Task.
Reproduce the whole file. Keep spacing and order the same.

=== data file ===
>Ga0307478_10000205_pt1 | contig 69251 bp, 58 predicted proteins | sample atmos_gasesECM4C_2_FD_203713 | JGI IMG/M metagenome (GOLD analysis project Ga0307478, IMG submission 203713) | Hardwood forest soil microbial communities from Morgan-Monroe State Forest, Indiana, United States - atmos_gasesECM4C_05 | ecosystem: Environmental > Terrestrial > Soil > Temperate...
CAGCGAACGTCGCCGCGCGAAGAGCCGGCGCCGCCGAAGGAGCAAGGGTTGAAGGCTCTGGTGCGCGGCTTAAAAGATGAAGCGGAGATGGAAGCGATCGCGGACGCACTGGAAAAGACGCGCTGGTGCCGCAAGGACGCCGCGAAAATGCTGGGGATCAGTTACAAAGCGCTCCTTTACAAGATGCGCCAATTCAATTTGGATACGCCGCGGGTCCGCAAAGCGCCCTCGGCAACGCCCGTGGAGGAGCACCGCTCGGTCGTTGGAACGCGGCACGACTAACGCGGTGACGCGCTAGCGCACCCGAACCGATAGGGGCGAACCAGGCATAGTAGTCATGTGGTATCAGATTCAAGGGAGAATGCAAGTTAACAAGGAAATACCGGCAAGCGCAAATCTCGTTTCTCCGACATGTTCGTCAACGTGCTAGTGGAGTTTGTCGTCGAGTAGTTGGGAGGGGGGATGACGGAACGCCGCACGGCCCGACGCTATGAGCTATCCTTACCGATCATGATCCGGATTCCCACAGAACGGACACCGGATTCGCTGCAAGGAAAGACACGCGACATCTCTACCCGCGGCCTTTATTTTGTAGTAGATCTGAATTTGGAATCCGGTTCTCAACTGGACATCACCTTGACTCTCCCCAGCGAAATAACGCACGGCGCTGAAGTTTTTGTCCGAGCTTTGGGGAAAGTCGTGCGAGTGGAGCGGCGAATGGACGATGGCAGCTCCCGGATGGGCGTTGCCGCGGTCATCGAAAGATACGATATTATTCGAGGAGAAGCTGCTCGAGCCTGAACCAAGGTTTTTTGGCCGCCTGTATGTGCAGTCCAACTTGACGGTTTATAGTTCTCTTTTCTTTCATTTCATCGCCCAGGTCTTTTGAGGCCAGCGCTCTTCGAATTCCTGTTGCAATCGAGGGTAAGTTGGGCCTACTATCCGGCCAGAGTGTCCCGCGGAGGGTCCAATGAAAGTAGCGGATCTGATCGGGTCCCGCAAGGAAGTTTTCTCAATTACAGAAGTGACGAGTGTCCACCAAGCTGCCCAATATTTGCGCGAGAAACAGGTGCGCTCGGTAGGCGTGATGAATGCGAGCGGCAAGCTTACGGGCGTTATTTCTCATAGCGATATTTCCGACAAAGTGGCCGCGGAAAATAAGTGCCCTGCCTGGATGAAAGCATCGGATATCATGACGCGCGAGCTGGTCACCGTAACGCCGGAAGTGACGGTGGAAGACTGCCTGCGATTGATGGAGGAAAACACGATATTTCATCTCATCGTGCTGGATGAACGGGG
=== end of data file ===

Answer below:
>Ga0307478_10000205_pt1 | contig 69251 bp, 58 predicted proteins | sample atmos_gasesECM4C_2_FD_203713 | JGI IMG/M metagenome (GOLD analysis project Ga0307478, IMG submission 203713) | Hardwood forest soil microbial communities from Morgan-Monroe State Forest, Indiana, United States - atmos_gasesECM4C_05 | ecosystem: Environmental > Terrestrial > Soil > Temperate...
CAGCGAACGTCGCCGCGCGAAGAGCCGGCGCCGCCGAAGGAGCAAGGGTTGAAGGCTCTGGTGCGCGGCTTAAAAGATGAAGCGGAGATGGAAGCGATCGCGGACGCACTGGAAAAGACGCGCTGGTGCCGCAAGGACGCCGCGAAAATGCTGGGGATCAGTTACAAAGCGCTCCTTTACAAGATGCGCCAATTCAATTTGGATACGCCGCGGGTCCGCAAAGCGCCCTCGGCAACGCCCGTGGAGGAGCACCGCTCGGTCGTTGGAACGCGGCACGACTAACGCGGTGACGCGCTAGCGCACCCGAACCGATAGGGGCGAACCAGGCATAGTAGTCATGTGGTATCAGATTCAAGGGAGAATGCAAGTTAACAAGGAAATACCGGCAAGCGCAAATCTCGTTTCTCCGACATGTTCGTCAACGTGCTAGTGGAGTTTGTCGTCGAGTAGTTGGGAGGGGGGATGACGGAACGCCGCACGGCCCGACGCTATGAGCTATCCTTACCGATCATGATCCGGATTCCCACAGAACGGACACCGGATTCGCTGCAAGGAAAGACACGCGACATCTCTACCCGCGGCCTTTATTTTGTAGTAGATCTGAATTTGGAATCCGGTTCTCAACTGGACATCACCTTGACTCTCCCCAGCGAAATAACGCACGGCGCTGAAGTTTTTGTCCGAGCTTTGGGGAAAGTCGTGCGAGTGGAGCGGCGAATGGACGATGGCAGCTCCCGGATGGGCGTTGCCGCGGTCATCGAAAGATACGATATTATTCGAGGAGAAGCTGCTCGAGCCTGAACCAAGGTTTTTTGGCCGCCTGTATGTGCAGTCCAACTTGACGGTTTATAGTTCTCTTTTCTTTCATTTCATCGCCCAGGTCTTTTGAGGCCAGCGCTCTTCGAATTCCTGTTGCAATCGAGGGTAAGTTGGGCCTACTATCCGGCCAGAGTGTCCCGCGGAGGGTCCAATGAAAGTAGCGGATCTGATCGGGTCCCGCAAGGAAGTTTTCTCAATTACAGAAGTGACGAGTGTCCACCAAGCTGCCCAATATTTGCGCGAGAAACAGGTGCGCTCGGTAGGCGTGATGAATGCGAGCGGCAAGCTTACGGGCGTTATTTCTCATAGCGATATTTCCGACAAAGTGGCCGCGGAAAATAAGTGCCCTGCCTGGATGAAAGCATCGGATATCATGACGCGCGAGCTGGTCACCGTAACGCCGGAAGTGACGGTGGAAGACTGCCTGCGATTGATGGAGGAAAACACGATATTTCATCTCATCGTGCTGGATGAACGGGG